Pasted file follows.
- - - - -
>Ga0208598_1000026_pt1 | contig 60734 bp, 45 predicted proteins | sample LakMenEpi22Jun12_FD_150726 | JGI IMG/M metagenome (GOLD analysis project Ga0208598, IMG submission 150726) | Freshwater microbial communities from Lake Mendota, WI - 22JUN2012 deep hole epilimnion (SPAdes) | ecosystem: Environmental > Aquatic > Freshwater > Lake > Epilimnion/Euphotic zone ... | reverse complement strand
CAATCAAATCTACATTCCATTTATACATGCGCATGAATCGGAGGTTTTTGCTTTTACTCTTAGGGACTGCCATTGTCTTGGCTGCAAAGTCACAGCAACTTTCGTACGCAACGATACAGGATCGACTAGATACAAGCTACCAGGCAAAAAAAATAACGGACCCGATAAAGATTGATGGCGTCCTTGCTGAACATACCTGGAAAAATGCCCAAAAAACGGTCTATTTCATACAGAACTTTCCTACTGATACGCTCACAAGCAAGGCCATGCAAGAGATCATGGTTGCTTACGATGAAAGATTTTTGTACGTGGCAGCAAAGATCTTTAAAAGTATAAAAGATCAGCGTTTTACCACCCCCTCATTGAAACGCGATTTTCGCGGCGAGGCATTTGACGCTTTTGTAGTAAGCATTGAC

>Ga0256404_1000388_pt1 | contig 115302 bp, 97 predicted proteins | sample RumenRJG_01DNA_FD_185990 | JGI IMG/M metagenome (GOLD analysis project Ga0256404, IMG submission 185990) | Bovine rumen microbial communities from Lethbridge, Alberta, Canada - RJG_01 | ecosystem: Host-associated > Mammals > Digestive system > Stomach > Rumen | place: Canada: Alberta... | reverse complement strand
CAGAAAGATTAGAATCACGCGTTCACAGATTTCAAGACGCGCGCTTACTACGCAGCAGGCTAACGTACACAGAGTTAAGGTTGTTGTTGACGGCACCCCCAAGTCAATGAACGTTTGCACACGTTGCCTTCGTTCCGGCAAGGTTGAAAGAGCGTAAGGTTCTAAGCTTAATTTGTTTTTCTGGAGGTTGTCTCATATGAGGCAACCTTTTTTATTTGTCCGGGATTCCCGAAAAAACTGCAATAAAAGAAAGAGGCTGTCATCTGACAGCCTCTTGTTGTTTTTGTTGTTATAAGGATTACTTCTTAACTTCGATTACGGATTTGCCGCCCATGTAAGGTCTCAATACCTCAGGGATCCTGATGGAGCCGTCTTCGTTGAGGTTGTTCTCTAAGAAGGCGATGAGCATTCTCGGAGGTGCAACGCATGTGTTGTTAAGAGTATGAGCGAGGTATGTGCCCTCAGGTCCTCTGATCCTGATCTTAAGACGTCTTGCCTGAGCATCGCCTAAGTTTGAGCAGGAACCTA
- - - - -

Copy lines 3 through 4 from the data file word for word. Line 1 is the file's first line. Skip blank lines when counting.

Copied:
>Ga0256404_1000388_pt1 | contig 115302 bp, 97 predicted proteins | sample RumenRJG_01DNA_FD_185990 | JGI IMG/M metagenome (GOLD analysis project Ga0256404, IMG submission 185990) | Bovine rumen microbial communities from Lethbridge, Alberta, Canada - RJG_01 | ecosystem: Host-associated > Mammals > Digestive system > Stomach > Rumen | place: Canada: Alberta... | reverse complement strand
CAGAAAGATTAGAATCACGCGTTCACAGATTTCAAGACGCGCGCTTACTACGCAGCAGGCTAACGTACACAGAGTTAAGGTTGTTGTTGACGGCACCCCCAAGTCAATGAACGTTTGCACACGTTGCCTTCGTTCCGGCAAGGTTGAAAGAGCGTAAGGTTCTAAGCTTAATTTGTTTTTCTGGAGGTTGTCTCATATGAGGCAACCTTTTTTATTTGTCCGGGATTCCCGAAAAAACTGCAATAAAAGAAAGAGGCTGTCATCTGACAGCCTCTTGTTGTTTTTGTTGTTATAAGGATTACTTCTTAACTTCGATTACGGATTTGCCGCCCATGTAAGGTCTCAATACCTCAGGGATCCTGATGGAGCCGTCTTCGTTGAGGTTGTTCTCTAAGAAGGCGATGAGCATTCTCGGAGGTGCAACGCATGTGTTGTTAAGAGTATGAGCGAGGTATGTGCCCTCAGGTCCTCTGATCCTGATCTTAAGACGTCTTGCCTGAGCATCGCCTAAGTTTGAGCAGGAACCTA